Monday, May 20, 2024

Mexico and the UK: 200 years of diplomatic, commercial and cultural history

Mexico and the United Kingdom celebrated 200 years of “friendship” in late 2023, although the two countries weren’t exactly on friendly terms throughout the entirety of the two-century-long period.

In this article — the first of Mexico News Daily’s “Global Mexico: U.K. in Focus” series — I’ll take a look at the ups and downs of the Mexico-U.K. relationship over the years as well as the state of commercial and government ties between the two nations today.

The flag of Mexico hangs next to the flag of the United Kingdom
Despite their differences, Mexico and the United Kingdom have a strong partnership. (British Embassy, Mexico City/Facebook)

It’s safe to say that the U.K. and Mexico are now firm friends and partners — and have been for some time — despite the differences they had in the past.

It is also worth remembering that the U.K. and Mexico were, in a way, neighbors for an extended period as British Honduras — today the independent country of Belize — was a crown colony from the 1780s until 1964.

In addition to maintaining a long-running diplomatic and commercial relationship with Mexico, the U.K., a constitutional monarchy made up of England, Scotland, Wales and Northern Ireland, has made a significant cultural impact on the country, especially in the realm of sports.

A brief history of Mexico-UK relations 

The United Kingdom recognized Mexico as a sovereign nation soon after it obtained independence from Spain in 1821.

A formal relationship between the two countries began in 1823, the year in which Charles O’Gorman was appointed as the first British consul in Mexico.

Mexico shortly after celebrating independence from Spain
The United Kingdom recognized Mexico as a sovereign nation soon after it obtained independence from Spain in 1821. (gob.mx)

Relations between the two countries were further formalized in the mid-1820s with the signing and subsequent ratification of the British-Mexican Treaty of Amity, Commerce and Navigation.

Near the end of the following decade, the British intervened in the so-called Pastry War between Mexico and invading French forces and effectively brokered an agreement that brought the conflict to an end.

Just over 20 years later, Mexico-U.K. relations soured when Benito Juárez, the Mexican president at the time, suspended payments to creditors in Britain, France and Spain. In 1861, those three countries signed the Convention of London, under which they agreed to take joint action toward securing repayments from Mexico.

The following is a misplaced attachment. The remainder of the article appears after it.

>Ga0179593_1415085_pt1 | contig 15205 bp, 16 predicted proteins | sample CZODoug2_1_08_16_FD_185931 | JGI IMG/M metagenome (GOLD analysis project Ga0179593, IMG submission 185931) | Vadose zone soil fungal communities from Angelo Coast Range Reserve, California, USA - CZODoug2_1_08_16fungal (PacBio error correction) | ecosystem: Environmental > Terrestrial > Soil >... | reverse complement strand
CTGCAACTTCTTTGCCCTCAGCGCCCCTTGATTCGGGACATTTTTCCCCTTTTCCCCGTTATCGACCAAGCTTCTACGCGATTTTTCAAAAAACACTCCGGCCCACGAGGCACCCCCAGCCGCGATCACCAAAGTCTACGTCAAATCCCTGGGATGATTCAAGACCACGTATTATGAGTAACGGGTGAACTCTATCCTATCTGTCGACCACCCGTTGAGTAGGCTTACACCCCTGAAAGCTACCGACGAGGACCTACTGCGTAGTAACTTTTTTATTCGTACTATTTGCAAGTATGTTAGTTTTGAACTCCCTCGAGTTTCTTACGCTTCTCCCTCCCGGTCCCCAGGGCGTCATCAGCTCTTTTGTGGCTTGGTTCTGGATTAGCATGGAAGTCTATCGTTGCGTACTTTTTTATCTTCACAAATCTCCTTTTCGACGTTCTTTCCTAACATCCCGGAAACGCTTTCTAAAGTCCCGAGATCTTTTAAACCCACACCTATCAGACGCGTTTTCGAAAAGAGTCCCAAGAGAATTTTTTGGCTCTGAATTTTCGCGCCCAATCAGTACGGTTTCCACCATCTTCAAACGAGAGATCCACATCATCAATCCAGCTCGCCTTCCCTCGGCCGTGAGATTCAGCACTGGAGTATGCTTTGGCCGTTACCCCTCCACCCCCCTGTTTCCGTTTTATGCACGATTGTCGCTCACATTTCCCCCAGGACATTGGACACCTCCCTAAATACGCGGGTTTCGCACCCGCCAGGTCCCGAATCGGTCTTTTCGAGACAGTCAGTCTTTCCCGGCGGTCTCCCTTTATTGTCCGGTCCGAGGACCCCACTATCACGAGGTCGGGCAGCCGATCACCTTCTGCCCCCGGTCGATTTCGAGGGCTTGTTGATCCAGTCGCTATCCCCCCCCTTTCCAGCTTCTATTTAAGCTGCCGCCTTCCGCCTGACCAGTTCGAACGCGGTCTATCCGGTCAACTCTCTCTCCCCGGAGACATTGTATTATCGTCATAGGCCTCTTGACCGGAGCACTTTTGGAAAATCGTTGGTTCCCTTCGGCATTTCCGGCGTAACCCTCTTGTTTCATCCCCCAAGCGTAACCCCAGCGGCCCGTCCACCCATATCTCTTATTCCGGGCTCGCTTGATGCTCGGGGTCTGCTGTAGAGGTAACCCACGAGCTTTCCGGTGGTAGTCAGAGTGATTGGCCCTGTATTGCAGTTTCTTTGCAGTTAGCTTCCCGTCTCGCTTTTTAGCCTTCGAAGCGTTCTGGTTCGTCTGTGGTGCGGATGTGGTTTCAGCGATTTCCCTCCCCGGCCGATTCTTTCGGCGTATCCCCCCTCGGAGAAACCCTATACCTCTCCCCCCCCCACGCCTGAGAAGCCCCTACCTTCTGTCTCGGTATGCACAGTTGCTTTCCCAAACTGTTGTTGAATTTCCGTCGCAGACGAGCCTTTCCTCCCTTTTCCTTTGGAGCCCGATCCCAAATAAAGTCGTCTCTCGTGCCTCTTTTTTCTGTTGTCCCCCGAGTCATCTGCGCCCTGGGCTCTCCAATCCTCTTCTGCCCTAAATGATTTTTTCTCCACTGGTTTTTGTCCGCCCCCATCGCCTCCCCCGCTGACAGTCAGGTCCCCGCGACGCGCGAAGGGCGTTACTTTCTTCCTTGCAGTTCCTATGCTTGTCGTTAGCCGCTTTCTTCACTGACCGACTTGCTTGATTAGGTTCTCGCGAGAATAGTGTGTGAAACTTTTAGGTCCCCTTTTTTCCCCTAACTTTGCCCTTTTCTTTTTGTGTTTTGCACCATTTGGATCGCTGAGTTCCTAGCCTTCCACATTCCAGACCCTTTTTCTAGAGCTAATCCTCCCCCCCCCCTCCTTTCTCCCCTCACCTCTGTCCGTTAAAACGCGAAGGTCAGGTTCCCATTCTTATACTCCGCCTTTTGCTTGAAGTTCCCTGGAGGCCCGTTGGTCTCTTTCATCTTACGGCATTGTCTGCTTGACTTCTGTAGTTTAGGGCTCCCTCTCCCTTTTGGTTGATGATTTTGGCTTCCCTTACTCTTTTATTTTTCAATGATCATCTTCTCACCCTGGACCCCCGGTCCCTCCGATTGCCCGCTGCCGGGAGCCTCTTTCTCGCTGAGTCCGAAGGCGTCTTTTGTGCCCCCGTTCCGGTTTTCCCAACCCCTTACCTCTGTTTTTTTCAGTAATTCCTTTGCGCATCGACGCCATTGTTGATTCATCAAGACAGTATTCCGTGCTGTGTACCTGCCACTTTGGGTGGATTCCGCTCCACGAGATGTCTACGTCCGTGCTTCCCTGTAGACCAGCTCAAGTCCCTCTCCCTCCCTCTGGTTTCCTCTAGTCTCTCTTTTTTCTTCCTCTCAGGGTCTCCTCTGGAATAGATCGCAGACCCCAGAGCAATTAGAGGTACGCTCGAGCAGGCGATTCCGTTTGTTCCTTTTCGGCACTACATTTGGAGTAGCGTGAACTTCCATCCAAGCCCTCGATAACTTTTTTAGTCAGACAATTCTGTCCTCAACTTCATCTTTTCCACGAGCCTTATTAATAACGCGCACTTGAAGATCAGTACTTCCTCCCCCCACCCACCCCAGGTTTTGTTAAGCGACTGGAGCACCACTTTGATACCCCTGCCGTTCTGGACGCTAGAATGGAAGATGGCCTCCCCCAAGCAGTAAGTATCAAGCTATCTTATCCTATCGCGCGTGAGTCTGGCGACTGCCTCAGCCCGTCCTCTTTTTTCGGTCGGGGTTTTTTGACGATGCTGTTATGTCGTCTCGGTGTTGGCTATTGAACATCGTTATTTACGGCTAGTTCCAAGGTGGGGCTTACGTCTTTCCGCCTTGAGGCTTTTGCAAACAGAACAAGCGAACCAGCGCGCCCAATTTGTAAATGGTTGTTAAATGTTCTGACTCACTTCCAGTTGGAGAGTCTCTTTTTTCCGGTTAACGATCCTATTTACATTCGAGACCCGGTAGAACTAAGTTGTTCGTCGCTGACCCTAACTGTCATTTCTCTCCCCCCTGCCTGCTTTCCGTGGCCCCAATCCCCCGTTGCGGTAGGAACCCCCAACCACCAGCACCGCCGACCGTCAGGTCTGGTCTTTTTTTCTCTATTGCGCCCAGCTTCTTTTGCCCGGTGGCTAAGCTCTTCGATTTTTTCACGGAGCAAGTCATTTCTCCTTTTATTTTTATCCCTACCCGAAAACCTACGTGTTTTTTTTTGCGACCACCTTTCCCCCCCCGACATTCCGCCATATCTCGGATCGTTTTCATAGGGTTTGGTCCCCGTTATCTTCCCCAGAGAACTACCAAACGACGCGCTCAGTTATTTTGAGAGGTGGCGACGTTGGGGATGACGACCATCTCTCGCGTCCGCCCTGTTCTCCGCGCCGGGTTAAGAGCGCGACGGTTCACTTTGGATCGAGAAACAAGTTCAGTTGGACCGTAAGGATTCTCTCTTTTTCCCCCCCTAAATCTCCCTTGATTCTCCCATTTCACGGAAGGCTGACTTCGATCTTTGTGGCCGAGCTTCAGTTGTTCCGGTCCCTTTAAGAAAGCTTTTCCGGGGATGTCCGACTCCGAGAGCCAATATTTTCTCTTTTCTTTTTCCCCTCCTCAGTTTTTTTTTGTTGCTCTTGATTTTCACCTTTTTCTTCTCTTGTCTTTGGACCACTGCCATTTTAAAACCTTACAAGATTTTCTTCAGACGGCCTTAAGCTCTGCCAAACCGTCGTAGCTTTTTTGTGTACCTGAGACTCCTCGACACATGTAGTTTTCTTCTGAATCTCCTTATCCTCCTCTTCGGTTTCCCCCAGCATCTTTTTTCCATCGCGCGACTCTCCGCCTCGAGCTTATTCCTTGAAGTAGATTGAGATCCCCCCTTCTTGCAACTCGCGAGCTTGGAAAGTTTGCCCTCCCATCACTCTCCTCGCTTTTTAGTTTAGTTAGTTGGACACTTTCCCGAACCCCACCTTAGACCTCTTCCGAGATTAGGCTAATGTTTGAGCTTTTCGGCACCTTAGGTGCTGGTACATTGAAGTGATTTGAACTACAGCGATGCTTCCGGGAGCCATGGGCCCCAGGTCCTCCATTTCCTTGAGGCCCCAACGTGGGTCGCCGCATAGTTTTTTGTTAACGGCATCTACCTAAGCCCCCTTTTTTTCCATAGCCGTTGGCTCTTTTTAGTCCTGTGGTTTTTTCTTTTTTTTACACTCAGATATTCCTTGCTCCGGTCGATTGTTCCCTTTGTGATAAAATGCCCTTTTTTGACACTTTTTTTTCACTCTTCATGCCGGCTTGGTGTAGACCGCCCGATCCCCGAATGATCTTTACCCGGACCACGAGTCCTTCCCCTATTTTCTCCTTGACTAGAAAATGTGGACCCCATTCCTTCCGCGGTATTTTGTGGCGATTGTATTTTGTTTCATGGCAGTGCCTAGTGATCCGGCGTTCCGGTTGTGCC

The New York Times reported at the time that the monarchs of the three countries felt compelled to act due to the “arbitrary and vexatious conduct of the authorities of the Republic of Mexico.”

The U.K., France and Spain sent navy ships to Mexico and occupied Veracruz, but British and Spanish authorities withdrew their forces in 1862 when they became aware that French Emperor Napoleon III was seeking a regime change in Mexico, an objective he ultimately achieved with the establishment of the Second Mexican Empire in 1864.

While Maximilian I was emperor of Mexico (1864-67), and for a number of years after his rule, diplomatic relations between the United Kingdom and Mexico were suspended. However, the bilateral relationship was reestablished after Porfirio Díaz became Mexican president in the late 1870s.

Emperor Maximilian of Mexico
Diplomatic relations between the United Kingdom and Mexico were suspended during the rule of Maximilian I.

Relations were suspended again after president Lázaro Cárdenas nationalized Mexico’s oil industry in 1938, expropriating British oil companies in the process. By that time, the U.K. was a significant investor in Mexico, having injected money into sectors including rail transport, mining and oil.

Bilateral relations were reestablished once again in the early 1940s amid the Second World War, when Mexico’s president was Manuel Ávila Camacho and Winston Churchill was serving his first term as British prime minister. Shortly afterward, Alfonso Rosenzweig Diaz became Mexico’s first ambassador to the U.K. and Charles Bateman was appointed as the first British ambassador to Mexico.

In 1942, Mexico officially became a wartime military ally of the United Kingdom when it declared war on the Axis powers after losing oil ships in the Gulf of Mexico to German submarine attacks.

Mexico-U.K. relations remained largely amicable throughout the second half of the 20th century, a period that saw the first direct flight between Mexico City and London (1966) and an increase in trade between the two countries.

In 1973, Mexico’s president at the time, Luis Echeverría, became the first Mexican head of state to visit the U.K., where he met with Queen Elizabeth II at Windsor Castle. The Queen made the first of her two state visits to Mexico in 1975.

Exactly 40 years later in 2015, the Queen hosted Mexico’s president at the time, Enrique Peña Nieto, and his then-wife Angélica Rivera, at a state banquet.

“Prince Philip and I have fond memories of our visits to Mexico in 1975 and 1983 and we were delighted that, only a few months ago, The Prince of Wales and The Duchess of Cornwall enjoyed such an unforgettable visit to your country,” the Queen said in a speech at the banquet.

“… As we have seen many times, when the dynamism and creativity of our two countries are combined, whether that be in business, science, education, sport or culture, the results are extraordinary,” she said later in her address.

Margaret Thatcher, U.K. prime minister from 1979 to 1990, visited Mexico in 1981, attending the International Meeting on Cooperation and Development — the so-called North-South Summit — in Cancún before traveling on to Mexico City.

Heads of state including Ronald Reagan, Margaret Thatcher and Indira Gandhi joined in Cancún for the North-South Summit in 1981.
Twenty-two heads of state including Ronald Reagan, Margaret Thatcher and Indira Gandhi joined in Cancún for the North-South Summit in 1981. (Wikimedia Commons)

Carlos Salinas de Gortari, Mexico’s president from 1988 to 1994 traveled to the U.K. in 1990, and at an official dinner hosted by Thatcher declared that his visit enabled “a new diplomatic, economic and cultural proximity between the two countries.”

The bilateral relationship in the 21st century 

The United Kingdom and Mexico currently have a robust commercial relationship, with two-way trade worth $5.71 billion in 2023, according to Mexico’s national statistics agency INEGI. Mexico’s exports were worth $2.91 billion last year, while imports from the U.K. were worth a slightly lower $2.78 billion.